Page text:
The tax bill rewrites some state tax laws to conform to federal law, which would lower thousands of Minnesotans’ income taxes. It also would overturn business sales taxes approved last year, including those placed on farm equipment and other commercial repair work and on some on technology sales, as well as a warehousing tax that was to take effect April 1.

During Friday tax debate, several GOP senators offered amendments to take money from a planned $150 million budget reserve increase to support other tax breaks. All failed.

GOP senators unsuccessfully tried to kill a planned $63 million Senate office building.

Republicans frequently reminded Democrats that they increased taxes more than $2 billion last year, but only want to cut taxes $432 million this year.

“It is not often that we get a second chance to recover once we have jumped off the ledge,” Sen. Paul Gazelka, R-Brainerd, said, adding that many mistakes were made last year when business taxes were increased.

He said he would vote for the bill “in hope that we will do more in the future.”

Taxes for up to 500,000 Minnesotans could fall under the bill. More than $200 million in income tax breaks for individuals would happen because state law would match federal tax law and another $200 million-plus in sales tax reductions would be delivered to businesses.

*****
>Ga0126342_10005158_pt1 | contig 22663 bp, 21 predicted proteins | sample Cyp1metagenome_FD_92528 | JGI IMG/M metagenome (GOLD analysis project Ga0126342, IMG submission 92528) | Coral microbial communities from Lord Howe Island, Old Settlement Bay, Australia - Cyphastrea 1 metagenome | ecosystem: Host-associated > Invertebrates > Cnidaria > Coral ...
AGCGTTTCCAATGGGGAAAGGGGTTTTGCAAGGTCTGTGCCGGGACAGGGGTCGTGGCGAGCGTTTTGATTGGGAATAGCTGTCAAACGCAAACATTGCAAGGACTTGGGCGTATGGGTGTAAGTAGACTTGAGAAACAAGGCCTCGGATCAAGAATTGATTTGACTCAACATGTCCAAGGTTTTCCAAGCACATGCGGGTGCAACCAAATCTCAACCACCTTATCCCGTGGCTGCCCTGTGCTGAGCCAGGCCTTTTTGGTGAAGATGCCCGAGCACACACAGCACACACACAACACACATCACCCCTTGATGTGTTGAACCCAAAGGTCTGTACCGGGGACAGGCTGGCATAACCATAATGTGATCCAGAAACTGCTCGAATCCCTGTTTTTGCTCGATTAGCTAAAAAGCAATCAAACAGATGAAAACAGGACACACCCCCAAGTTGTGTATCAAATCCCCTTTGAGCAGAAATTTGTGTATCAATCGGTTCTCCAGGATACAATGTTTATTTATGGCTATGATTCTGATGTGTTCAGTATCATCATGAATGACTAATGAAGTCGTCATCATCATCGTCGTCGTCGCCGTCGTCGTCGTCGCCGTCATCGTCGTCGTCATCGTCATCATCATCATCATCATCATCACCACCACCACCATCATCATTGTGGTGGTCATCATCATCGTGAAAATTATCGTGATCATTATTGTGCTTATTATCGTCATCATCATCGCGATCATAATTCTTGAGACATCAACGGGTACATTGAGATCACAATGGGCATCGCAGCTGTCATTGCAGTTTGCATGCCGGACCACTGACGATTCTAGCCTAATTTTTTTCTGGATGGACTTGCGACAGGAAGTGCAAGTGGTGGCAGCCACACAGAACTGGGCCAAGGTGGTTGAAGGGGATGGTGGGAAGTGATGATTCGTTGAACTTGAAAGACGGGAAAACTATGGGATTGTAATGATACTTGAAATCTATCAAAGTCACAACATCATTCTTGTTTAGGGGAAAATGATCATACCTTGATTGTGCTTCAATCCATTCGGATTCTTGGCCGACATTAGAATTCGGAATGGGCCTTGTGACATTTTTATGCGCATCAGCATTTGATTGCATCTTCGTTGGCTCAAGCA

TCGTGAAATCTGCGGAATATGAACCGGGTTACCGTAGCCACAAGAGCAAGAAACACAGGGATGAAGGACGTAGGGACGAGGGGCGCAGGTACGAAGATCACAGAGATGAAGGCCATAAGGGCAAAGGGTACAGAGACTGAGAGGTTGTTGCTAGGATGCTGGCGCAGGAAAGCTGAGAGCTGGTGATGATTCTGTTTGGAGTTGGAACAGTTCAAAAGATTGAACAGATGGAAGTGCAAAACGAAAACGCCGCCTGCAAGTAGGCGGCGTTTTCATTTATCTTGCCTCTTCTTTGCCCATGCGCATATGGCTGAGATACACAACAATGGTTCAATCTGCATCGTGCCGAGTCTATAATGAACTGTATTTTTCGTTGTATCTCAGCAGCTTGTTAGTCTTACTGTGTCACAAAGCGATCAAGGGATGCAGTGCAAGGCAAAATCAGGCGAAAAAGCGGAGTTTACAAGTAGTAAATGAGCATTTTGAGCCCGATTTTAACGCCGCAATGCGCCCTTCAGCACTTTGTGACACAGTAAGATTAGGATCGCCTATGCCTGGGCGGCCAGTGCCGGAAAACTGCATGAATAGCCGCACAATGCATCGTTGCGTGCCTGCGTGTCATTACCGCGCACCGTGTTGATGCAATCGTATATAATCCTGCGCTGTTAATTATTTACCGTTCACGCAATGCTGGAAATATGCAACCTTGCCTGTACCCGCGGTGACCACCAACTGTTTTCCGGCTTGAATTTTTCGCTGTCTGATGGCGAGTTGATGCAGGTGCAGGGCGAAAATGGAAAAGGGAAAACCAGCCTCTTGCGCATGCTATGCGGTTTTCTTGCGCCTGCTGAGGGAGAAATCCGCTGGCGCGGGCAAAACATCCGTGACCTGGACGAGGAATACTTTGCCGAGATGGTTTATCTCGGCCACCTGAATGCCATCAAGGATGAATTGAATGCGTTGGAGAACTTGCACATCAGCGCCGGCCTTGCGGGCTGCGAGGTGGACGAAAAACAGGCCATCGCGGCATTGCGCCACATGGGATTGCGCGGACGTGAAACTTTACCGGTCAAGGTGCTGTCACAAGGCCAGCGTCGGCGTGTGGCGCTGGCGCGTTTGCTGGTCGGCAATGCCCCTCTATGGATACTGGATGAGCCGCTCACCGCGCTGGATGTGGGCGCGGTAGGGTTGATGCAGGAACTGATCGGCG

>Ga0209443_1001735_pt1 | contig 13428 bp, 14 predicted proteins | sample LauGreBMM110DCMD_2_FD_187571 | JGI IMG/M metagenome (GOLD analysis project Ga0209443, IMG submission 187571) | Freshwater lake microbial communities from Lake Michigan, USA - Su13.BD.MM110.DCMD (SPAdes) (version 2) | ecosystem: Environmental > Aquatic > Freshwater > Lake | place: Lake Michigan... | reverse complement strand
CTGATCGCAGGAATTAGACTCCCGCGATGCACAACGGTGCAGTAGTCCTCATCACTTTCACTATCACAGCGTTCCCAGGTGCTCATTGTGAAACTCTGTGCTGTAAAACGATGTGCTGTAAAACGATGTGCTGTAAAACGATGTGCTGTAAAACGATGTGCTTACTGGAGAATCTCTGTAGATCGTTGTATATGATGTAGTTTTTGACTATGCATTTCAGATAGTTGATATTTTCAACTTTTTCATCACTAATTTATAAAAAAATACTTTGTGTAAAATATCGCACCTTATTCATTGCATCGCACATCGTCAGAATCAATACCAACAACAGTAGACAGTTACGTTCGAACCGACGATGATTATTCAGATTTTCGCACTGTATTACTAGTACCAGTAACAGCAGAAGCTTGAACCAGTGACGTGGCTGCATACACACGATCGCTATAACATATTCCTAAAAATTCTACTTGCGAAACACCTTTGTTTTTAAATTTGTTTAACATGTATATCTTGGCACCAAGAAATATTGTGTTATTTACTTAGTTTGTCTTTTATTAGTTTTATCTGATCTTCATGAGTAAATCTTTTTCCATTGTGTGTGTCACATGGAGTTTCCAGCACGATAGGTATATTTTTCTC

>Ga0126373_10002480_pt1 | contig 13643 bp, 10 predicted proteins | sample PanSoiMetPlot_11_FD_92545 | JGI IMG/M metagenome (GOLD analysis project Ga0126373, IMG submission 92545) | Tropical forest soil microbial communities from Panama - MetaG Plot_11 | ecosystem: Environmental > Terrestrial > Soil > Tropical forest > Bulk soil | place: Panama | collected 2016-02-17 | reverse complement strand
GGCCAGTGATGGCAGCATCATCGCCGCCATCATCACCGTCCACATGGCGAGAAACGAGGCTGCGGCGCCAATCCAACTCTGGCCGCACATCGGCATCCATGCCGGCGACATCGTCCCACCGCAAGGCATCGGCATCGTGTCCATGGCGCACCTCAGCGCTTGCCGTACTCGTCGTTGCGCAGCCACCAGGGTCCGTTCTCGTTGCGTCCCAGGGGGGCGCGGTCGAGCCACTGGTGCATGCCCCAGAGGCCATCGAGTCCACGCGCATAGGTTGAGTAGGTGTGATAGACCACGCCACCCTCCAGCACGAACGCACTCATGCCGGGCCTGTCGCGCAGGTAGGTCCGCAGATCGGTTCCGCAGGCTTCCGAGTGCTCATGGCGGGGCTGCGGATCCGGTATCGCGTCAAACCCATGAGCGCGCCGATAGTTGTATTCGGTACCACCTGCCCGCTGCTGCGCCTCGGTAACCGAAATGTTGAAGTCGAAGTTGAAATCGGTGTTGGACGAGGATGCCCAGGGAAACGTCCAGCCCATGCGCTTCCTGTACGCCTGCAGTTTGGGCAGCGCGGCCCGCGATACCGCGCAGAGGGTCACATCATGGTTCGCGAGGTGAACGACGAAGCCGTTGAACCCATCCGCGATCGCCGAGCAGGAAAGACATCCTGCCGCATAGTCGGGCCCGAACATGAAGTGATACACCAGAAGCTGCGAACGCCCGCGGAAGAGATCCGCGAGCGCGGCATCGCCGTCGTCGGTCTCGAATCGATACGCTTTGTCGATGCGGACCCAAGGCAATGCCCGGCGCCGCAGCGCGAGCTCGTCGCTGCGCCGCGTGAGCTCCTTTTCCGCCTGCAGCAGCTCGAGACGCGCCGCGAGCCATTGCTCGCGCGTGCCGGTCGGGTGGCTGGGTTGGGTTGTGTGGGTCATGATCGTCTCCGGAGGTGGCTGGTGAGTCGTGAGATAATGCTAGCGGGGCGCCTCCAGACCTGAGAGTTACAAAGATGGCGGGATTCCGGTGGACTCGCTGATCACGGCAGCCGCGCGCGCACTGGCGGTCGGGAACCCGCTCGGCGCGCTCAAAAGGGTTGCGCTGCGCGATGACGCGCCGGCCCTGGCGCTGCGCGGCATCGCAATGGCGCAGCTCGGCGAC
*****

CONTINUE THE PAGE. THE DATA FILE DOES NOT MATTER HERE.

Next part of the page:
The bill makes more than 50,000 low-income families eligible for larger benefits under the Working Family Credit designed provide work incentives. More than 280,000 students would qualify for new student loan deductions.

The legislation would provide tax breaks for adoptive parents, homeowners facing foreclosure and teacher classroom expenses. More breaks would be available to investors in greater Minnesota, women-owned and minority-owned businesses.

It also eliminates a gift tax passed last year and easing the burden of the estate tax, both of which made it costly to pass small businesses and farms to the next generation.

The House passed a $503 million tax cut March 6 and Dayton wanted taxes cut $616 million. Another tax bill is expected yet this legislative session, which must end May 19, and it could include deeper cuts.

Senate tax bill holds for a day

Skoe, Bakk (Senate Media Services photo)

By Don Davis